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  27.  37
    The Real Problem of Infant and Animal Suffering.Nathan Nobis - 2002 - Philo 5 (2):216-225.
    The problem of infant suffering and death has remained one of the most intractable problems for theists. Andrew Chignell has attempted to develop a theodicy for this problem that is based on Marilyn Adam’s paradigm for theodicy. However, his discussion repeatedly avoids the argument that, traditionally, most have thought to be the basis of this problem of evil. Thus, his theodicy provides the traditional theist with no adequate response to the problem. I argue that since infant suffering is a serious (...)
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  28.  14
    Expectations for Methodology and Translation of Animal Research: A Survey of Health Care Workers.Ari R. Joffe, Meredith Bara, Natalie Anton & Nathan Nobis - 2015 - BMC Medical Ethics 16 (1):29.
    Health care workers often perform, promote, and advocate use of public funds for animal research ; therefore, an awareness of the empirical costs and benefits of animal research is an important issue for HCW. We aim to determine what health-care-workers consider should be acceptable standards of AR methodology and translation rate to humans.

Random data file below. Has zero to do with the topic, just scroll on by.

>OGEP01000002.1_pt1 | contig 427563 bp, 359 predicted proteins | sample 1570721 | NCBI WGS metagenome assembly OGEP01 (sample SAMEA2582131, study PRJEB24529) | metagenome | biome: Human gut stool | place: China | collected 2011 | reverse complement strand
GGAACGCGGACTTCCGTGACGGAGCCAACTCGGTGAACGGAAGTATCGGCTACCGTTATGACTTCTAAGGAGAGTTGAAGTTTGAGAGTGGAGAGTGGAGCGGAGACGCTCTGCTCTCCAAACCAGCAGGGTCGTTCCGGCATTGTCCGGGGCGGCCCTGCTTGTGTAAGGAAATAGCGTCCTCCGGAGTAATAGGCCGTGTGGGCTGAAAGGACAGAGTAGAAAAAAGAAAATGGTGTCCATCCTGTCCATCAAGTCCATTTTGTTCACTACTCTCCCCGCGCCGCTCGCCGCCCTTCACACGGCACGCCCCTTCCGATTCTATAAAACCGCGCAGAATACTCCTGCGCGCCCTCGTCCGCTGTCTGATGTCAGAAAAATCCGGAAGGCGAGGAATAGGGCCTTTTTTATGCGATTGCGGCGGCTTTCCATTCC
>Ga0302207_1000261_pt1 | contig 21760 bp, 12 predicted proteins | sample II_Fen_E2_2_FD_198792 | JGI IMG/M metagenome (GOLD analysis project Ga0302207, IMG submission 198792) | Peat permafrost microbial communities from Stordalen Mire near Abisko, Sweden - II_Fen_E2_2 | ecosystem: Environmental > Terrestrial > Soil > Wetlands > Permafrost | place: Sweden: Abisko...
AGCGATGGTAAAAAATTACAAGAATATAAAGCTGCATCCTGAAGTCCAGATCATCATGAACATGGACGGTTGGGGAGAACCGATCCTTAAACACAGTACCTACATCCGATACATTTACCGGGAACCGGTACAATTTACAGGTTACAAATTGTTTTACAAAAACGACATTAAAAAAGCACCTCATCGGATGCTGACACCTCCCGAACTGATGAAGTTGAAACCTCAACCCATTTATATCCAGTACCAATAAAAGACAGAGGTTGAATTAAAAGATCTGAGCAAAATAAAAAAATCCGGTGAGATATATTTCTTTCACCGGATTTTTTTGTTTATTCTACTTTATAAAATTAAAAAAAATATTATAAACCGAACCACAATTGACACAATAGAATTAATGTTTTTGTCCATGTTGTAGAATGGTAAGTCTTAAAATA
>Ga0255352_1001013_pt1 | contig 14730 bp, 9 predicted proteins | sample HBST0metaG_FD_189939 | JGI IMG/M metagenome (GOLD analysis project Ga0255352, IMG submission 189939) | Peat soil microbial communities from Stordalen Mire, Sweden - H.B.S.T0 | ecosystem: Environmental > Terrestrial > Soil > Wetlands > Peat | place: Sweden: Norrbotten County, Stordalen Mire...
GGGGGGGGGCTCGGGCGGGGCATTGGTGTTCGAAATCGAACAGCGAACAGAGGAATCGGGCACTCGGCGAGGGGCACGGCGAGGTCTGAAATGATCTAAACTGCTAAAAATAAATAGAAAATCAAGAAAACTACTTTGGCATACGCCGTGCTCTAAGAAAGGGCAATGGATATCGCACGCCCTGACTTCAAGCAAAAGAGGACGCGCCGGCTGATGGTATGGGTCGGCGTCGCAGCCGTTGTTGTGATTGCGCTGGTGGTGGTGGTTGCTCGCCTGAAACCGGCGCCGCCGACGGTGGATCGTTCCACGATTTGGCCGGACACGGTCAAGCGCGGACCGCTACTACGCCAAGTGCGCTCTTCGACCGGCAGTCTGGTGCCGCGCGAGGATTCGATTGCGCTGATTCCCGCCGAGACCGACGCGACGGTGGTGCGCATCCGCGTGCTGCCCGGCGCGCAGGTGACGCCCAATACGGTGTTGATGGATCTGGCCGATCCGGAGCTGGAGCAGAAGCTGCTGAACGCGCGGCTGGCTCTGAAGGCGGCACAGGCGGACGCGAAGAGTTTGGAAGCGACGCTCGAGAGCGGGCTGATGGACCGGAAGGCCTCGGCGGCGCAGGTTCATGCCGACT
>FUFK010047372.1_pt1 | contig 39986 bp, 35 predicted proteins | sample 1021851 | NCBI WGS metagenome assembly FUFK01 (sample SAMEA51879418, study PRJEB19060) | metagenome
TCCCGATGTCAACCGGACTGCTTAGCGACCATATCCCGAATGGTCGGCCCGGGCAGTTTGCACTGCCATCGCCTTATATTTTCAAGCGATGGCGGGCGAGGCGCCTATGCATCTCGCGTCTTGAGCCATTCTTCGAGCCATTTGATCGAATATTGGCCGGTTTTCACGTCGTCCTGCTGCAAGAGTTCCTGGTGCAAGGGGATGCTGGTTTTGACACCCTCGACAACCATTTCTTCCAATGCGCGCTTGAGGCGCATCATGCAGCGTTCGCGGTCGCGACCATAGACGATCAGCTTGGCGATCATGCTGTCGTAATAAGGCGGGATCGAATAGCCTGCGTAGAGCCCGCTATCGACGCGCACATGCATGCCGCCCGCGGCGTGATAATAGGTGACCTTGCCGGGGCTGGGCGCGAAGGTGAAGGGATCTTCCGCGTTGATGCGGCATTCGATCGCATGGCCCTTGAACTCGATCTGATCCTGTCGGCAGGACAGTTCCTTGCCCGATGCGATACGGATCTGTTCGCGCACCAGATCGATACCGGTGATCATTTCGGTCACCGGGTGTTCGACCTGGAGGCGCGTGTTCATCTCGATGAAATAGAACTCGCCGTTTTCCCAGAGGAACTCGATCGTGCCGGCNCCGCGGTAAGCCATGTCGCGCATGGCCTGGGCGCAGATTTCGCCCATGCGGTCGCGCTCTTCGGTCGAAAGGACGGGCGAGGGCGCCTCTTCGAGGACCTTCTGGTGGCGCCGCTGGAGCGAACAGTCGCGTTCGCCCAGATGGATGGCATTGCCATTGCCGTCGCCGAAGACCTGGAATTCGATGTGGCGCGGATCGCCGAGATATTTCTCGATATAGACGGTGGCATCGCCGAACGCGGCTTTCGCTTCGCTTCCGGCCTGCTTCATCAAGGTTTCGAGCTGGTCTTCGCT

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  29.  47
    Who Needs the ’Actual Future Principle’?: Harman on Abortion.Nathan Nobis - 2002 - Southwest Philosophy Review 18 (2):55-63.
    Elizabeth Harman has presented a novel view on the moral status of early fetuses that she calls the “ Actual Future Principle” : An early fetus that will become a person has some moral status. An early fetus that will die while it is still an early fetus has no moral status. This view is said to justify a "very liberal" position on abortion, that "early abortion requires no moral justification whatsoever," and show this position to be "more attractive than (...)
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  30.  3
    Abortion.Nathan Nobis - 2016 - The Philosophers' Magazine 72:87-88.
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  31.  16
    R.M. Hare’s Irrationalist “Rationalism”.Nathan Nobis - 2011 - Southwest Philosophy Review 27 (1):205-214.
  32. Not Just WWJD, but WWJDWJWD?: A Reply to Zagzebski.Nathan Nobis - unknown
    Zagzebski’s paper ends with a passage from Iris Murdoch. While the character in the passage is Kant, who recognizes the sounds of the moral law as coming from “the voice of his own reason,” (p. 22) Murdoch’s message seems to be directed to anyone who accepts a “secular” ethic. We can understand her message as a warning: DO NOT reject theistic or Christian ethics; DO NOT fail to view Christ as the source of the moral law, for this rejection is (...)
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  33.  14
    Who Needs the 'Actual Future Principle'?Nathan Nobis - 2002 - Southwest Philosophy Review 18 (2):55-63.
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  34.  31
    Defending Embryo Experimentation.Nathan Nobis - unknown
    In Embryo: A Defense of Human Life (Doubleday, 2008), Robert P. George and Christopher Tollefsen argue that human embryo-destructive experimentation is morally wrong and should not be supported with state funds. I argue that their arguments fail.